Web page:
*by Anne-Evan Williams, LGL Director of Educational Development*

A parent recently confided to me that his sixth-grade son was now doing math that he'd never seen before. He worried that he couldn't check over homework, answer questions, or even understand the assignments. His attitude could only be described as "anxious." I spoke to the son about his math class as well. Ordinarily a straight-A math student, he now said that math was "hard" and that he worried he would "fail" this year. Granted, there is a distinct ramp-up in math expectations, particularly as students transition into middle school, but the student's change in attitude was surprising. It made me wonder how much of his new-found anxiety about math is a reflection of his father's.

Parents worrying about their children's math homework is not a new phenomenon. Especially as math instructional techniques have changed over the years, parents often fear that their children are learning more complex ideas than they ever did. And the expectations for math achievement continue to grow, fueled both by No Child Left Behind expectations and by the increasing demand for math-based skills in an ever-growing technological workplace. This creates an anxiety for parents, even more so for the very involved parents who pride themselves on being able to assist their children with homework and studying. This kind of anxiety crosses both cultural and socio-economic lines.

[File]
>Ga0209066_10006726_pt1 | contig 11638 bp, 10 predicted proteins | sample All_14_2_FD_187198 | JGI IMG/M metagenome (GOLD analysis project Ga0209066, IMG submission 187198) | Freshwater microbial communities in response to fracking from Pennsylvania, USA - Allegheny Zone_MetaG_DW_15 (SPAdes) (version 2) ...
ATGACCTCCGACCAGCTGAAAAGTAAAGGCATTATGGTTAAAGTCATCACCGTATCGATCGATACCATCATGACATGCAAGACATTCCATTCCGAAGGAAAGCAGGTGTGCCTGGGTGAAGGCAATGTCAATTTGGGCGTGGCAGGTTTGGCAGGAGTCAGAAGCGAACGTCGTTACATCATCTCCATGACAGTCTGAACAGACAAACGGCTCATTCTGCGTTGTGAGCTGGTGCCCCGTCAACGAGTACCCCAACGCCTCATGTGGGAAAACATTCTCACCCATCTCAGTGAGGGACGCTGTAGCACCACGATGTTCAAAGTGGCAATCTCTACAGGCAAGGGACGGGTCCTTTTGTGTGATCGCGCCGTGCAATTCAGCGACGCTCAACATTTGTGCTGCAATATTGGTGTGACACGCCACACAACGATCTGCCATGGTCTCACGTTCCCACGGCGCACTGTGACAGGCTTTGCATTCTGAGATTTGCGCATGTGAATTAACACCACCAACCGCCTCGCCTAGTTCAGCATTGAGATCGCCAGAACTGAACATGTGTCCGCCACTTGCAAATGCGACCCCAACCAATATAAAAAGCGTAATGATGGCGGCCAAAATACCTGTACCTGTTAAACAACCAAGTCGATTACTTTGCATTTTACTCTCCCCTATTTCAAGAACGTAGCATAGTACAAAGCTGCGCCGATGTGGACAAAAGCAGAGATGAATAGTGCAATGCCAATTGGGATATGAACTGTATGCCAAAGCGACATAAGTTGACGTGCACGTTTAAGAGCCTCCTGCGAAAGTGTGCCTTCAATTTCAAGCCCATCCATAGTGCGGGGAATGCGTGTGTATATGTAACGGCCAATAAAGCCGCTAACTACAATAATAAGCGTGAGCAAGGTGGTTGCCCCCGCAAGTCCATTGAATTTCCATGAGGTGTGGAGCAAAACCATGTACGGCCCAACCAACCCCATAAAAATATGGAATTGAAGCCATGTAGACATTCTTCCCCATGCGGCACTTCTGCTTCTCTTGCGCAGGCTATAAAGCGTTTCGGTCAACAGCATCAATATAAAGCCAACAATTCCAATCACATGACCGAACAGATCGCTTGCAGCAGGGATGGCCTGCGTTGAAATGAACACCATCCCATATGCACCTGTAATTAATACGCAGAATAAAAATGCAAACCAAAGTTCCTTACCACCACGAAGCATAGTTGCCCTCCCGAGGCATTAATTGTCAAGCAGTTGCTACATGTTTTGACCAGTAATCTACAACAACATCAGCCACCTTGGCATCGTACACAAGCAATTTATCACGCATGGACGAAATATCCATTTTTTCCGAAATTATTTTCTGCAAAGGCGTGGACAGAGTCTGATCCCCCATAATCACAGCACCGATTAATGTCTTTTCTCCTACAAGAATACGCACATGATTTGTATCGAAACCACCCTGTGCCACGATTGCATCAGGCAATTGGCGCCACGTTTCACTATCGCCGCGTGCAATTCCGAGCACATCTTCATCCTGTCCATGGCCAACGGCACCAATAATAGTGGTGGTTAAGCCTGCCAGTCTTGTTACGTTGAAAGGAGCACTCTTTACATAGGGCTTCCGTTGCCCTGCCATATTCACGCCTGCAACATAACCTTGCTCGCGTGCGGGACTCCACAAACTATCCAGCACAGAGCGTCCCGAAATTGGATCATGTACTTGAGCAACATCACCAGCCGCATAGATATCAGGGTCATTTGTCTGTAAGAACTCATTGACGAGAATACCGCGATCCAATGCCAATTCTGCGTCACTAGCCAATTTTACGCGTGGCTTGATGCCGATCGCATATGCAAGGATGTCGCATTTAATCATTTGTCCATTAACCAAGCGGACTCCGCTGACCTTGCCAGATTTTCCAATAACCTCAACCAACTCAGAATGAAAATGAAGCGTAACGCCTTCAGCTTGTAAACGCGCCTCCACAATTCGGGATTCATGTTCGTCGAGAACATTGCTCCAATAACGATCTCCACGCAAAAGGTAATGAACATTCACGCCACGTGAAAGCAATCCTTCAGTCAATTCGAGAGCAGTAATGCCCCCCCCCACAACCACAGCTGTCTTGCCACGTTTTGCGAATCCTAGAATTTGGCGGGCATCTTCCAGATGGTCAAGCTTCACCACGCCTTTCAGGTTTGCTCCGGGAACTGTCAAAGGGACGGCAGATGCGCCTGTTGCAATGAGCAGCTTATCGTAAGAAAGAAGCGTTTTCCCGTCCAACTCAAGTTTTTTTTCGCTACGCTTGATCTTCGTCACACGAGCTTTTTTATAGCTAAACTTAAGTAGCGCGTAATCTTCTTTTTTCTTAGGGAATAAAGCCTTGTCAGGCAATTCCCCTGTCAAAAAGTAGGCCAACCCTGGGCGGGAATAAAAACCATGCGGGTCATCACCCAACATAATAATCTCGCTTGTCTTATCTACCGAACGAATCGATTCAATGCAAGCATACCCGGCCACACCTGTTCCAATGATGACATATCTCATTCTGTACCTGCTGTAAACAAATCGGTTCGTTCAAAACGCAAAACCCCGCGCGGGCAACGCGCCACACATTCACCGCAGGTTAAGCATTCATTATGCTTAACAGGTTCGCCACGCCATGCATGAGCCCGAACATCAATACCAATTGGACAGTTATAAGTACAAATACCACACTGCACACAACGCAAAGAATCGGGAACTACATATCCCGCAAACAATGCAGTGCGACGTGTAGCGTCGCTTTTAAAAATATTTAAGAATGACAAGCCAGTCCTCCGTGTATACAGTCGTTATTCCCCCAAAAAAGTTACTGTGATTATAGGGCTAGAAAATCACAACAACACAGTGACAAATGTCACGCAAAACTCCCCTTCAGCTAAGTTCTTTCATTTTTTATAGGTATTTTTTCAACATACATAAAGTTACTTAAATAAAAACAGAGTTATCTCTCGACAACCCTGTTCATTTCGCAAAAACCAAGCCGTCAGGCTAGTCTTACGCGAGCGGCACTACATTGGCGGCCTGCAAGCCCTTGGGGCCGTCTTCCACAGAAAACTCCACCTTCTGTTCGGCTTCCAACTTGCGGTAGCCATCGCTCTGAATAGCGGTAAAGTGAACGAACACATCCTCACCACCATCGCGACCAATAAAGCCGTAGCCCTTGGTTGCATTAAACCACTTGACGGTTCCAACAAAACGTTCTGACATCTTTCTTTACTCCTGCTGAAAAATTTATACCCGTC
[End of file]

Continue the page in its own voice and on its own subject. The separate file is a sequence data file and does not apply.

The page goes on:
Washington state Superintendent of Instruction Terry Bergeson noted in a talk given at the Northwest Math Conference that an important component of increasing interest and success in school math instruction is parental involvement. She said that it is up to the schools to make sure that parents and teachers have a common vocabulary for discussing current trends in math so that parents feel comfortable assisting with homework and encouraging their children's success in math.

Math anxiety is a common problem. It's a large part of the reason students fail to take important upper-level math courses. But maybe talking to our students about their math fears isn't all we need to be doing. Maybe some of that fear is inherited, passed down from parents with their own math anxieties. Maybe it's time for the schools to address the math anxieties of the parents as well.

**Tags:** *math anxiety, math instruction, parental involvement, parent homework help*

## Janlac

02/11/09Math is really a difficult subject for at least 70-80 percent of students being surveyed by a refutable institution. In fact, a parent was worried their students also could not understand math. To her surprise, her sixth-grade son now studies mathematics. The mom thinks her son might be worried he could not pass the math subject and would go back to sixth grade next year. For her, this new development of her child now studying math is amazing because he’d never done this ever before.

Parents who worried about the poor studying habit of their students is no longer a new problem. This dilemma has already existed before. It’s only on the parent’s or the teacher’s motivations that kids would be encouraged to love math and make it their favorite subject.